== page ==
A recent survey by the Certified Financial Planner (CFP) Board of Standards validates what most people view as common sense:
Investors expect paid advisers to operate in their best interests.
According to the survey, the percentage of investors that feel advisers have become more important in the last five years jumped 342%. Here are some other interesting findings from the survey regarding investors' impression of financial advisers:
63% "believe that current laws do not do enough to protect consumers from being taken advantage of in the financial markets."
33% feel 'nothing has been done' by Congress to protect consumers.
70% of respondents "agree that financial advisers should be regulated to protect investors and build consumer confidence in financial services."
Being a fee-only, fiduciary firm, we have the constant challenge of educating clients on the difference between a fiduciary and suitability standard of care. The challenge lies with the assumption of trust that many investors give to their financial adviser, which is not always warranted.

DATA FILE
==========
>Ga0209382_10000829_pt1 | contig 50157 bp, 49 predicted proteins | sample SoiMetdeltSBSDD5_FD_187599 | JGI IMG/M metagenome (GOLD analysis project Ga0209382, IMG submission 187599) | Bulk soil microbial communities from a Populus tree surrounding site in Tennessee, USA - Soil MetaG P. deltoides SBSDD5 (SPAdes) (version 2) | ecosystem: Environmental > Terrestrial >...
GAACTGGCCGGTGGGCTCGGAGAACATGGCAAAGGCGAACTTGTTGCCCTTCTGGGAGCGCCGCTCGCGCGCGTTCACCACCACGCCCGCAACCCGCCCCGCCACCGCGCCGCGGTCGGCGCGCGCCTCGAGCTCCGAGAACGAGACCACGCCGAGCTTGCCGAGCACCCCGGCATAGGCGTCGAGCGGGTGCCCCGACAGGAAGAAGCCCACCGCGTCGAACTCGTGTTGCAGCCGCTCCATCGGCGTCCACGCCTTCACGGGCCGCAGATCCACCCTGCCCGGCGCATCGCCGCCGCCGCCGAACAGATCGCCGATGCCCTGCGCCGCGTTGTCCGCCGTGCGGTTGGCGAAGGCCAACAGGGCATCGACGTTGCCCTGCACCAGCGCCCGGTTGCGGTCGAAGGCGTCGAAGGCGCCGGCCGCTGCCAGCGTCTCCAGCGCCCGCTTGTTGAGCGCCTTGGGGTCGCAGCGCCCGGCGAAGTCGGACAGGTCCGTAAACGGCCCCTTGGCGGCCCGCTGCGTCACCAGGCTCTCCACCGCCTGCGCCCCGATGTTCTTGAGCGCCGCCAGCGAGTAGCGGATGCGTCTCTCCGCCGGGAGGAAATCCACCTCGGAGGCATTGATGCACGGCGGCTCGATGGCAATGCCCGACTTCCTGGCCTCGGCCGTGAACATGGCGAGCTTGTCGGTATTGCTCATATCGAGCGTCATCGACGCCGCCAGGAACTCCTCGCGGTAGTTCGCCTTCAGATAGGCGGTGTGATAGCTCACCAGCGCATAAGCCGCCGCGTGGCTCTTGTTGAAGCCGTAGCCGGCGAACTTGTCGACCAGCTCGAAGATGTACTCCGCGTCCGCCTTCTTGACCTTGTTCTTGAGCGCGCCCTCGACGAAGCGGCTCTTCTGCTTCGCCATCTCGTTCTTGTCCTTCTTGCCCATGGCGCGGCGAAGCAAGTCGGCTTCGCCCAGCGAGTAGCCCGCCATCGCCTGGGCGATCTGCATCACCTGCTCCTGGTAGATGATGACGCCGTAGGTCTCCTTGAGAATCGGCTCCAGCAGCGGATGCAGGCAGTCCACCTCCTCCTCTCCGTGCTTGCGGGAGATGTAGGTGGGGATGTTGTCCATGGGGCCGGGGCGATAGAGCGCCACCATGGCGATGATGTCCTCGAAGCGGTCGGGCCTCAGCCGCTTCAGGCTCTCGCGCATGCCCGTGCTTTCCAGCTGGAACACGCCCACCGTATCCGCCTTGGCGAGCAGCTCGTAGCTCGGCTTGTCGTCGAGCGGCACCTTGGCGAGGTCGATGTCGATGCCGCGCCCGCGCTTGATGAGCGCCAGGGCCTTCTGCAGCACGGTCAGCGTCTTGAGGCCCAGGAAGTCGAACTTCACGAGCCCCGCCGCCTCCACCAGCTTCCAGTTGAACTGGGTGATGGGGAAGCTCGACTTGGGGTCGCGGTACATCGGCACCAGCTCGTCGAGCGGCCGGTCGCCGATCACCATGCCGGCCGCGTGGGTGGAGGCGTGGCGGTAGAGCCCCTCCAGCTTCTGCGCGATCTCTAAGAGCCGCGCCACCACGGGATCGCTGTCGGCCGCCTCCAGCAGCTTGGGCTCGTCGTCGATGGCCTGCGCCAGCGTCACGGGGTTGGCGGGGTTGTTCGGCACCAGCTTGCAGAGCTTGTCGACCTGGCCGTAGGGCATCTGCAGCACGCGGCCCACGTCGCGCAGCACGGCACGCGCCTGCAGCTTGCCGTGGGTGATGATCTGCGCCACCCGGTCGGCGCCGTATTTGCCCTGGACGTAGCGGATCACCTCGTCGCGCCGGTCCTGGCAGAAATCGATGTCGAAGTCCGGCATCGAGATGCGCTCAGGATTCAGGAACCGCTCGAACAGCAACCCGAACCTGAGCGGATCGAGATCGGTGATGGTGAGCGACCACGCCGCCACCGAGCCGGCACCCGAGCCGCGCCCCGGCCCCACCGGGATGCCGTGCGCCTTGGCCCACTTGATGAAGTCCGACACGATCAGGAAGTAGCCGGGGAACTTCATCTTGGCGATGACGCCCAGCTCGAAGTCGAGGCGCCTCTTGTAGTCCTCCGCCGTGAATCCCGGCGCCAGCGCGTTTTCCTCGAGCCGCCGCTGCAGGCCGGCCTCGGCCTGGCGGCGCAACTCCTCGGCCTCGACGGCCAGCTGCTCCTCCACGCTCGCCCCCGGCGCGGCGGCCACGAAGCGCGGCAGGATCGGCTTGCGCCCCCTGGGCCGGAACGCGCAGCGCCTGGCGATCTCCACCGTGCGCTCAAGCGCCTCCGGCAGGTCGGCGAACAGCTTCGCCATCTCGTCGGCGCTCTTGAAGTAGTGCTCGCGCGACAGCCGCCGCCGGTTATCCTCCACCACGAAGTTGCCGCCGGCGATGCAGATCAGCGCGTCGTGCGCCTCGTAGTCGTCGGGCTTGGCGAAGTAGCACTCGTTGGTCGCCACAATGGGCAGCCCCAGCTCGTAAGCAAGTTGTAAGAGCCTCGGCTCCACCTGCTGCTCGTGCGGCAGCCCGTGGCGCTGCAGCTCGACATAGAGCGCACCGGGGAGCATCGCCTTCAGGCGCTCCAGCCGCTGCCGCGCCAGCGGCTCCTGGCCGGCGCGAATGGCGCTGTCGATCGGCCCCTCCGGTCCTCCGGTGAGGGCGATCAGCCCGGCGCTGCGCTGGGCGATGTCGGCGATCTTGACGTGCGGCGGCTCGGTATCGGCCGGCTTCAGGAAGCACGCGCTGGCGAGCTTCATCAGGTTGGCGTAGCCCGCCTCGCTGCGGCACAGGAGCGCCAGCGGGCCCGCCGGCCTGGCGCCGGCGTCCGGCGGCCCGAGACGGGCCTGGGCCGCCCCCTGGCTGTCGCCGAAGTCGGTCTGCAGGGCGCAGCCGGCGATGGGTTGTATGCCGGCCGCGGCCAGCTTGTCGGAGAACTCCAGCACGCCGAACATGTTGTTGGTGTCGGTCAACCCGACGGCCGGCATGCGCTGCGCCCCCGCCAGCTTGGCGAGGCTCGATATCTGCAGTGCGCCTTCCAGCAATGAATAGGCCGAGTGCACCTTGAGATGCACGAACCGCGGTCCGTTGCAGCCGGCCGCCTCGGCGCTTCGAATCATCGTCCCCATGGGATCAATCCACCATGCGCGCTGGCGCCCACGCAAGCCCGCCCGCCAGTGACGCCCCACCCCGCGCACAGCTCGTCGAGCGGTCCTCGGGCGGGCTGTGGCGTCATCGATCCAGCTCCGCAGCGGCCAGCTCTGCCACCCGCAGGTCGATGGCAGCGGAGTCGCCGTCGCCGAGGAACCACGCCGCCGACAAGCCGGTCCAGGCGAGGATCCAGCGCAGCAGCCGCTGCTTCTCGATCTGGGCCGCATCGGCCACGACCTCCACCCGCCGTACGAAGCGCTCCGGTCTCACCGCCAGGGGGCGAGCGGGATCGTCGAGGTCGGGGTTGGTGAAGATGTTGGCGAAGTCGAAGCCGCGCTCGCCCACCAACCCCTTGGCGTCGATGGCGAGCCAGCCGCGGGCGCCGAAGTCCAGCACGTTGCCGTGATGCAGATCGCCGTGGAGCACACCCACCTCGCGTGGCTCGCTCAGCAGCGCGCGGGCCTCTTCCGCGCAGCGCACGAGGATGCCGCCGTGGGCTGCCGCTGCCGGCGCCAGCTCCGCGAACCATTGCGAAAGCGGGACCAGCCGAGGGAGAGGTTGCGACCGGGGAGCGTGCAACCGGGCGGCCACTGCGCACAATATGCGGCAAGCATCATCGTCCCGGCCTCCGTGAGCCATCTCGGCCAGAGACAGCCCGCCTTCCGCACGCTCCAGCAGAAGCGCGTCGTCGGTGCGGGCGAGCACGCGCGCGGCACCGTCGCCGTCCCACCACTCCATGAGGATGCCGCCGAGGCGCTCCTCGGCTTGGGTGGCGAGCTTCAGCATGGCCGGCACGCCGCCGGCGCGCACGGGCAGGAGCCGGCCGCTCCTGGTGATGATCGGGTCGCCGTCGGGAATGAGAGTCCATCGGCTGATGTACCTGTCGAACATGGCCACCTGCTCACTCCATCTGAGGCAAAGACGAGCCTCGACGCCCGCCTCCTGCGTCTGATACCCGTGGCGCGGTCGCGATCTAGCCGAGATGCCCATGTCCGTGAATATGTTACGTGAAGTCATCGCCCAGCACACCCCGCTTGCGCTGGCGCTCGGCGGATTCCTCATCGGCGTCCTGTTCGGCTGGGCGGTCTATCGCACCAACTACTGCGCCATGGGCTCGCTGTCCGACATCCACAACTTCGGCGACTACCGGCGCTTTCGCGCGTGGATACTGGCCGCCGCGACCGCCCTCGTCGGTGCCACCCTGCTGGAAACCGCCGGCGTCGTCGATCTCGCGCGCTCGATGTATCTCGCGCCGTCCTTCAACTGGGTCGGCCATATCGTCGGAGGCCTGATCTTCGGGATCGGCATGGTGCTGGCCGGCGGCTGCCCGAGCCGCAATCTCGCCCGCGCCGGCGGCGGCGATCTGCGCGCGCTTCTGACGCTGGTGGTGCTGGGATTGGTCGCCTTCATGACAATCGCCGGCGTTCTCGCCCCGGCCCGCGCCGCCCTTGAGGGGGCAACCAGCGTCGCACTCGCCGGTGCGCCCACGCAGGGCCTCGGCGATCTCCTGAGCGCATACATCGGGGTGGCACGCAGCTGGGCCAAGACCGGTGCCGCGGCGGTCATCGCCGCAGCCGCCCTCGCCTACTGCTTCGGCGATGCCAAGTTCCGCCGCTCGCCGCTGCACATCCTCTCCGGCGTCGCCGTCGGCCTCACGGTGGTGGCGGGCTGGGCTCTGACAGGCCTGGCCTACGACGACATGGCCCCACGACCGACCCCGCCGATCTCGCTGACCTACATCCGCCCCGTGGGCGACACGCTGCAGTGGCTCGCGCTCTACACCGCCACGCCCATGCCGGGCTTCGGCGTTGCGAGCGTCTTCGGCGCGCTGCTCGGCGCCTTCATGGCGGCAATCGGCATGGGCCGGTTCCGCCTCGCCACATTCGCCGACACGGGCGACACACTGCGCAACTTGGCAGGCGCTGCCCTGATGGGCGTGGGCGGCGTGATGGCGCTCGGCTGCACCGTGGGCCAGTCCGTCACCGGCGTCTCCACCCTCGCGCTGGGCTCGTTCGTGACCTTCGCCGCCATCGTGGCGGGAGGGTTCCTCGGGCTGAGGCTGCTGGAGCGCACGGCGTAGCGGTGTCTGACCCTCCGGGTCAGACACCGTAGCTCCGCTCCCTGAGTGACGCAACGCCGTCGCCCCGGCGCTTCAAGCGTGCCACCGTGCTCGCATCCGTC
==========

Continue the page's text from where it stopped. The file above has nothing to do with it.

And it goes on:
I think most people want to assume a person of professional influence would naturally be required to operate in our best interests. Unfortunately, with the lower suitability (broker) standard of care, a number of products can qualify yet have huge differences in compensation to the adviser. It then becomes a decision for that adviser to operate in the best interests of the investor or maximize the income that individual/organization will earn from the sale.
If you take one thing from this survey, it's that investors want clarity on how their adviser operates so they can assure themselves of being advised toward decisions that are in their own best interests, not their adviser's.
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